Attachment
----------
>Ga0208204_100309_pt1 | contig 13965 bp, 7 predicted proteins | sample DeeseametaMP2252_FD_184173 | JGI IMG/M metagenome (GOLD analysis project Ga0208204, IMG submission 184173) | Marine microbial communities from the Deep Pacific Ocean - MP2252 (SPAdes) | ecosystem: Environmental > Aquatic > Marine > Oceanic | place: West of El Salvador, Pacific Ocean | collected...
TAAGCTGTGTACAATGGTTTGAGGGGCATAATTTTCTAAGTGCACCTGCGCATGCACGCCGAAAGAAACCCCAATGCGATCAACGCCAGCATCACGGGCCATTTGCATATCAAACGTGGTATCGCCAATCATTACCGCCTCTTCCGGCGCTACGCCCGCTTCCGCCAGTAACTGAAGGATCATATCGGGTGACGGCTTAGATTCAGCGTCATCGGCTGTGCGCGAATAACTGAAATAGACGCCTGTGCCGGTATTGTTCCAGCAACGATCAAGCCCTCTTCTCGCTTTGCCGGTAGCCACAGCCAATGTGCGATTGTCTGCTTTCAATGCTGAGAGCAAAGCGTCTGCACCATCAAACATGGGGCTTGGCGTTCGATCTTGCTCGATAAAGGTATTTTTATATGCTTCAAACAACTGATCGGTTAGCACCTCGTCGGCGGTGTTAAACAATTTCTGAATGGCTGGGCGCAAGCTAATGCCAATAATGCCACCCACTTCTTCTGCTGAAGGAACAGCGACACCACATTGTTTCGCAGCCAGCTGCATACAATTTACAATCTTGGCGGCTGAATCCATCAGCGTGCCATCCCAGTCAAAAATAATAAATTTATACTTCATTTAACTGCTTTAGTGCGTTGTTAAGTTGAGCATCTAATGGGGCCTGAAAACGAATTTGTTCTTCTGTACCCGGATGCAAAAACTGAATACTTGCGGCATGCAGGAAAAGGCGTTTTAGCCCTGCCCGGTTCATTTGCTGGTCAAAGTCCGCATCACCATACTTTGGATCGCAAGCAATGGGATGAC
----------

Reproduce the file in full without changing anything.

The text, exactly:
>Ga0208204_100309_pt1 | contig 13965 bp, 7 predicted proteins | sample DeeseametaMP2252_FD_184173 | JGI IMG/M metagenome (GOLD analysis project Ga0208204, IMG submission 184173) | Marine microbial communities from the Deep Pacific Ocean - MP2252 (SPAdes) | ecosystem: Environmental > Aquatic > Marine > Oceanic | place: West of El Salvador, Pacific Ocean | collected...
TAAGCTGTGTACAATGGTTTGAGGGGCATAATTTTCTAAGTGCACCTGCGCATGCACGCCGAAAGAAACCCCAATGCGATCAACGCCAGCATCACGGGCCATTTGCATATCAAACGTGGTATCGCCAATCATTACCGCCTCTTCCGGCGCTACGCCCGCTTCCGCCAGTAACTGAAGGATCATATCGGGTGACGGCTTAGATTCAGCGTCATCGGCTGTGCGCGAATAACTGAAATAGACGCCTGTGCCGGTATTGTTCCAGCAACGATCAAGCCCTCTTCTCGCTTTGCCGGTAGCCACAGCCAATGTGCGATTGTCTGCTTTCAATGCTGAGAGCAAAGCGTCTGCACCATCAAACATGGGGCTTGGCGTTCGATCTTGCTCGATAAAGGTATTTTTATATGCTTCAAACAACTGATCGGTTAGCACCTCGTCGGCGGTGTTAAACAATTTCTGAATGGCTGGGCGCAAGCTAATGCCAATAATGCCACCCACTTCTTCTGCTGAAGGAACAGCGACACCACATTGTTTCGCAGCCAGCTGCATACAATTTACAATCTTGGCGGCTGAATCCATCAGCGTGCCATCCCAGTCAAAAATAATAAATTTATACTTCATTTAACTGCTTTAGTGCGTTGTTAAGTTGAGCATCTAATGGGGCCTGAAAACGAATTTGTTCTTCTGTACCCGGATGCAAAAACTGAATACTTGCGGCATGCAGGAAAAGGCGTTTTAGCCCTGCCCGGTTCATTTGCTGGTCAAAGTCCGCATCACCATACTTTGGATCGCAAGCAATGGGATGAC